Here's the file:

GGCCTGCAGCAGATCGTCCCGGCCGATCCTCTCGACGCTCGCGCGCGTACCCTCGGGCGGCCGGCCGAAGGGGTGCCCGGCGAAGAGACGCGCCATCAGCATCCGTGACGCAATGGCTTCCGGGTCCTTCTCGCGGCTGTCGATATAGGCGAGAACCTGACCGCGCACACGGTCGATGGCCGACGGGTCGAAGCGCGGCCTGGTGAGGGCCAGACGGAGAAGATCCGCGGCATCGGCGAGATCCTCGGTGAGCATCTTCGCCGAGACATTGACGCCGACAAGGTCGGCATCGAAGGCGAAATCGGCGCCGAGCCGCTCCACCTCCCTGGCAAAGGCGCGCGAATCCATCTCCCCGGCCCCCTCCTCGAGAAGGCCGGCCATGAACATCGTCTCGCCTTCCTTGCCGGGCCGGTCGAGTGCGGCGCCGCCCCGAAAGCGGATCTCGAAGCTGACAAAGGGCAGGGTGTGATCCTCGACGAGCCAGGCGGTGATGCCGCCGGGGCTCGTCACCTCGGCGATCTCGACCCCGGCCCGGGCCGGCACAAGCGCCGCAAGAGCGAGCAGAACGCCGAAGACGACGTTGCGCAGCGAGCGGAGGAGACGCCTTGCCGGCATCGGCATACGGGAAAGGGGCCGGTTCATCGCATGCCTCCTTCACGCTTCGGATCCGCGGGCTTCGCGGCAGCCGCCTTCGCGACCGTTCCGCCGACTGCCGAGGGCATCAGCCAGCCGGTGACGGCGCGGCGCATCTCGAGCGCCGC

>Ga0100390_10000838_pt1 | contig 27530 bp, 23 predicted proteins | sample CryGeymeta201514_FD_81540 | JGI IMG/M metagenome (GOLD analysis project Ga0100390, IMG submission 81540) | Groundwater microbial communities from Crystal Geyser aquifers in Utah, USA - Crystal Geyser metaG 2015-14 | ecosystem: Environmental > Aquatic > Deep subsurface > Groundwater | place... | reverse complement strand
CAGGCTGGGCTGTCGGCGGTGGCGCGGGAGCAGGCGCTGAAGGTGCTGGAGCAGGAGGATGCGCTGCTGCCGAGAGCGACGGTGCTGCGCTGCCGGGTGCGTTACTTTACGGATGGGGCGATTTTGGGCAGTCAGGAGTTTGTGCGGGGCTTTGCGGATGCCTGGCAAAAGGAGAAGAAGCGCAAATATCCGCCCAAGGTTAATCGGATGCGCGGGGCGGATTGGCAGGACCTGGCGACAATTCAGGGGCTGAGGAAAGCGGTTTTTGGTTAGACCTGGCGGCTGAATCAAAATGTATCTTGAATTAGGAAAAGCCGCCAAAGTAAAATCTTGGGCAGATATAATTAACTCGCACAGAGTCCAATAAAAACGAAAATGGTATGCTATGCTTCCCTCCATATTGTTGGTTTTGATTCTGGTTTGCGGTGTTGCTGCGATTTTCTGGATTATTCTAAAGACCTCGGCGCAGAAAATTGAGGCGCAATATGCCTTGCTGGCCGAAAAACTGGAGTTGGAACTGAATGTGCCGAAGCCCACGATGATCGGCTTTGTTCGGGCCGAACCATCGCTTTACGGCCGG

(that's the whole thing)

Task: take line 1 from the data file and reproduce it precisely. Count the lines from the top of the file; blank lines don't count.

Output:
GGCCTGCAGCAGATCGTCCCGGCCGATCCTCTCGACGCTCGCGCGCGTACCCTCGGGCGGCCGGCCGAAGGGGTGCCCGGCGAAGAGACGCGCCATCAGCATCCGTGACGCAATGGCTTCCGGGTCCTTCTCGCGGCTGTCGATATAGGCGAGAACCTGACCGCGCACACGGTCGATGGCCGACGGGTCGAAGCGCGGCCTGGTGAGGGCCAGACGGAGAAGATCCGCGGCATCGGCGAGATCCTCGGTGAGCATCTTCGCCGAGACATTGACGCCGACAAGGTCGGCATCGAAGGCGAAATCGGCGCCGAGCCGCTCCACCTCCCTGGCAAAGGCGCGCGAATCCATCTCCCCGGCCCCCTCCTCGAGAAGGCCGGCCATGAACATCGTCTCGCCTTCCTTGCCGGGCCGGTCGAGTGCGGCGCCGCCCCGAAAGCGGATCTCGAAGCTGACAAAGGGCAGGGTGTGATCCTCGACGAGCCAGGCGGTGATGCCGCCGGGGCTCGTCACCTCGGCGATCTCGACCCCGGCCCGGGCCGGCACAAGCGCCGCAAGAGCGAGCAGAACGCCGAAGACGACGTTGCGCAGCGAGCGGAGGAGACGCCTTGCCGGCATCGGCATACGGGAAAGGGGCCGGTTCATCGCATGCCTCCTTCACGCTTCGGATCCGCGGGCTTCGCGGCAGCCGCCTTCGCGACCGTTCCGCCGACTGCCGAGGGCATCAGCCAGCCGGTGACGGCGCGGCGCATCTCGAGCGCCGC